Pros

  • Easy to set up. 
  • Allows branching in your message based on clicks, so the next message in the series can be tailored to the subscriber’s interest and action.
  • Only subscribers who are truly interested receive the next email in the series.

Cons

  • Even if emails are optimized to encourage clicks, far fewer people will progress than when series progression was open-driven.

Optimize your calls-to-action using this 4-point process.

6. Using real opens or clicks to progress to next leg of a journey

When appropriate, consider breaking journeys up into multiple legs of 2-3 emails each and then using engagement with any of the emails in one leg to trigger a progression to the next leg of the journey. For example, if a brand sent the first two emails of their series three days apart and a subscriber opened and clicked on the first of those two emails but not the second, then they’d still progress and receive the third and fourth emails of the series.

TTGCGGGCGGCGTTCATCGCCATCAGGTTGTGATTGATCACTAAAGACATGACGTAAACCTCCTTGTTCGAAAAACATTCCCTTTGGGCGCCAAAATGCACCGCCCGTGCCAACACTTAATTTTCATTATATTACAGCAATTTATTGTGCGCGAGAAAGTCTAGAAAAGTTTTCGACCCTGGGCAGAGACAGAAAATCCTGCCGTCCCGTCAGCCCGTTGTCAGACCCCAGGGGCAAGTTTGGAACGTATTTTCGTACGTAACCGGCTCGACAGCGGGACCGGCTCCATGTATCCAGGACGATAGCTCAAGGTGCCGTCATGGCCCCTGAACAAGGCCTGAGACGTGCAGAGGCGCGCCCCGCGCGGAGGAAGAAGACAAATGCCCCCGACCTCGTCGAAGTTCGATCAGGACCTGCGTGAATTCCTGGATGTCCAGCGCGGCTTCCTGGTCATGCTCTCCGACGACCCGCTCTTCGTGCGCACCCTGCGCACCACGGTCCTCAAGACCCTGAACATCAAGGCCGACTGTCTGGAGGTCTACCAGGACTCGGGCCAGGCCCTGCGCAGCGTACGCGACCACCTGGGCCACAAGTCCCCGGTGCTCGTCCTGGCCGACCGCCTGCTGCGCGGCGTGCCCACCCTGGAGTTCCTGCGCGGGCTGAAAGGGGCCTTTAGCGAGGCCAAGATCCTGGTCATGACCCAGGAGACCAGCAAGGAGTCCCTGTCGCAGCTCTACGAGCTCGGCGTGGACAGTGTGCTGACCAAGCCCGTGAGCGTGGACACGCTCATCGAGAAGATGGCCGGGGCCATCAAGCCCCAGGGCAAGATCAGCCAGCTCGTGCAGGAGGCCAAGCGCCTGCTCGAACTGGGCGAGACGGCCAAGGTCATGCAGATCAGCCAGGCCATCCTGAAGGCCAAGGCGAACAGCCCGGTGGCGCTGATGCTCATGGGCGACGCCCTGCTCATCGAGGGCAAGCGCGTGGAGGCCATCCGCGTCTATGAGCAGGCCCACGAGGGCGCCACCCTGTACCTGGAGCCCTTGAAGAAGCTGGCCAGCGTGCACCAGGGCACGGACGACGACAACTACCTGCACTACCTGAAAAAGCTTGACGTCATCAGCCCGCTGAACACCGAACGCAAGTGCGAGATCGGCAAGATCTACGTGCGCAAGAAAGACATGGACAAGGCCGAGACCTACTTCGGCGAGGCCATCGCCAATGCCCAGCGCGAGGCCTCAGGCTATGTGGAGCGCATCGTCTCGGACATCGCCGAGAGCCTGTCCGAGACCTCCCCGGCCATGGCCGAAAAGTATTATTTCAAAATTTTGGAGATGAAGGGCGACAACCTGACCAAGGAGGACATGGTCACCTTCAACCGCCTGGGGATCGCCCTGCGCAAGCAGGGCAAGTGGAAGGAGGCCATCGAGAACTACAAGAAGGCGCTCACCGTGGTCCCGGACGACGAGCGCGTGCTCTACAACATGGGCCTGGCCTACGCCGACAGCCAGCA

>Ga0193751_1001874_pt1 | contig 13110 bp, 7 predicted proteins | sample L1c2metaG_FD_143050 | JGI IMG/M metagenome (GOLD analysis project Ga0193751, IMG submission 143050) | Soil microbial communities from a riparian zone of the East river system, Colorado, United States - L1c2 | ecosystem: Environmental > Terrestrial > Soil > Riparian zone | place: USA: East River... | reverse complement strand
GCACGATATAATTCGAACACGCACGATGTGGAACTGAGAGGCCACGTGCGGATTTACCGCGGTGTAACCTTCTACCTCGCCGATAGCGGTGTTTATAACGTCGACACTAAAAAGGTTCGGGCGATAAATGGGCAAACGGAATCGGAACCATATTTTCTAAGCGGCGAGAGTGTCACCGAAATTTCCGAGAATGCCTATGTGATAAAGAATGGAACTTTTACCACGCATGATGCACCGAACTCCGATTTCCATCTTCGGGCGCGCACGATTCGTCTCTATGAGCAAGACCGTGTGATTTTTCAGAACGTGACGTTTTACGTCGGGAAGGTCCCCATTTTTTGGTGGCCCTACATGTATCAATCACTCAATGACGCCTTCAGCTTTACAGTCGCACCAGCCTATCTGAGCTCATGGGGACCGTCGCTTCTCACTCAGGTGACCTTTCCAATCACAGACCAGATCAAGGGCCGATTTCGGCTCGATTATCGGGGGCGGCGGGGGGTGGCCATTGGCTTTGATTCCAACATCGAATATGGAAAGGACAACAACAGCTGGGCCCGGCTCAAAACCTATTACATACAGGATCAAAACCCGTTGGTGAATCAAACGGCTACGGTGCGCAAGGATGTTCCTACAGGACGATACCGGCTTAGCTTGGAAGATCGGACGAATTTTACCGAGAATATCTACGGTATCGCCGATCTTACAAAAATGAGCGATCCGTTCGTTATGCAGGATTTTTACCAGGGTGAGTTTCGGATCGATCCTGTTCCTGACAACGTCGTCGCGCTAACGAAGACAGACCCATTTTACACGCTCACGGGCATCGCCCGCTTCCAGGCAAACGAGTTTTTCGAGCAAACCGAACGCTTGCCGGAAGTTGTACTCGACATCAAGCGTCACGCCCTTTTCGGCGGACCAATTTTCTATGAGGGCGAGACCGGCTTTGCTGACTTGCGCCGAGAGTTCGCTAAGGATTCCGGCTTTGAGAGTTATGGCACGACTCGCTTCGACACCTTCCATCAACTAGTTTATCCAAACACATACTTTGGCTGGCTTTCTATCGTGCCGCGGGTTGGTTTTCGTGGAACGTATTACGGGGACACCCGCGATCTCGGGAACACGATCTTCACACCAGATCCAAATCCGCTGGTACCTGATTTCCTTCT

Pros

  • More forgiving than a series that requires a click in each email to progress. That will result in more subscribers experiencing the full journey.

Cons

  • Only makes sense for journeys that are composed of at least 3 emails—and ideally more.
  • May not be supported by all digital marketing platforms.

7. Incentivizing clicks through a loyalty program